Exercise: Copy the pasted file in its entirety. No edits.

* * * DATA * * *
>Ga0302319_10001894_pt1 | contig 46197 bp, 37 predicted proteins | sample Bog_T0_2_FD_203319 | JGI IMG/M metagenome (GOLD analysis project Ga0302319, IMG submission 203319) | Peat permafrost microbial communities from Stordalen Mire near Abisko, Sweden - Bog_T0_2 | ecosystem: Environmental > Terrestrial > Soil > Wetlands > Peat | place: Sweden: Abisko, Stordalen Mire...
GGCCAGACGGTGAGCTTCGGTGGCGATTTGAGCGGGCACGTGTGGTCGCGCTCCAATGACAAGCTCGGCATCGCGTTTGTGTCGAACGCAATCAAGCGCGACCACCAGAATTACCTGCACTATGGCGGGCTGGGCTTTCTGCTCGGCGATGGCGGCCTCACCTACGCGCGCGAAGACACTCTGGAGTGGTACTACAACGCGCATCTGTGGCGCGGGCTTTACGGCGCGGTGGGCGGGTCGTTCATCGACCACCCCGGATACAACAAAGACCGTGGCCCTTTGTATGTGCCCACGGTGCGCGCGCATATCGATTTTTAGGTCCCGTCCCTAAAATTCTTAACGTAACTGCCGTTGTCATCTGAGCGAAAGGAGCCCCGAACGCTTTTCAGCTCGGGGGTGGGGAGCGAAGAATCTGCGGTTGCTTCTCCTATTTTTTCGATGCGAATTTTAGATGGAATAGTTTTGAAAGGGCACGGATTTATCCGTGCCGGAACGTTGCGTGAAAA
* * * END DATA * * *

>Ga0302319_10001894_pt1 | contig 46197 bp, 37 predicted proteins | sample Bog_T0_2_FD_203319 | JGI IMG/M metagenome (GOLD analysis project Ga0302319, IMG submission 203319) | Peat permafrost microbial communities from Stordalen Mire near Abisko, Sweden - Bog_T0_2 | ecosystem: Environmental > Terrestrial > Soil > Wetlands > Peat | place: Sweden: Abisko, Stordalen Mire...
GGCCAGACGGTGAGCTTCGGTGGCGATTTGAGCGGGCACGTGTGGTCGCGCTCCAATGACAAGCTCGGCATCGCGTTTGTGTCGAACGCAATCAAGCGCGACCACCAGAATTACCTGCACTATGGCGGGCTGGGCTTTCTGCTCGGCGATGGCGGCCTCACCTACGCGCGCGAAGACACTCTGGAGTGGTACTACAACGCGCATCTGTGGCGCGGGCTTTACGGCGCGGTGGGCGGGTCGTTCATCGACCACCCCGGATACAACAAAGACCGTGGCCCTTTGTATGTGCCCACGGTGCGCGCGCATATCGATTTTTAGGTCCCGTCCCTAAAATTCTTAACGTAACTGCCGTTGTCATCTGAGCGAAAGGAGCCCCGAACGCTTTTCAGCTCGGGGGTGGGGAGCGAAGAATCTGCGGTTGCTTCTCCTATTTTTTCGATGCGAATTTTAGATGGAATAGTTTTGAAAGGGCACGGATTTATCCGTGCCGGAACGTTGCGTGAAAA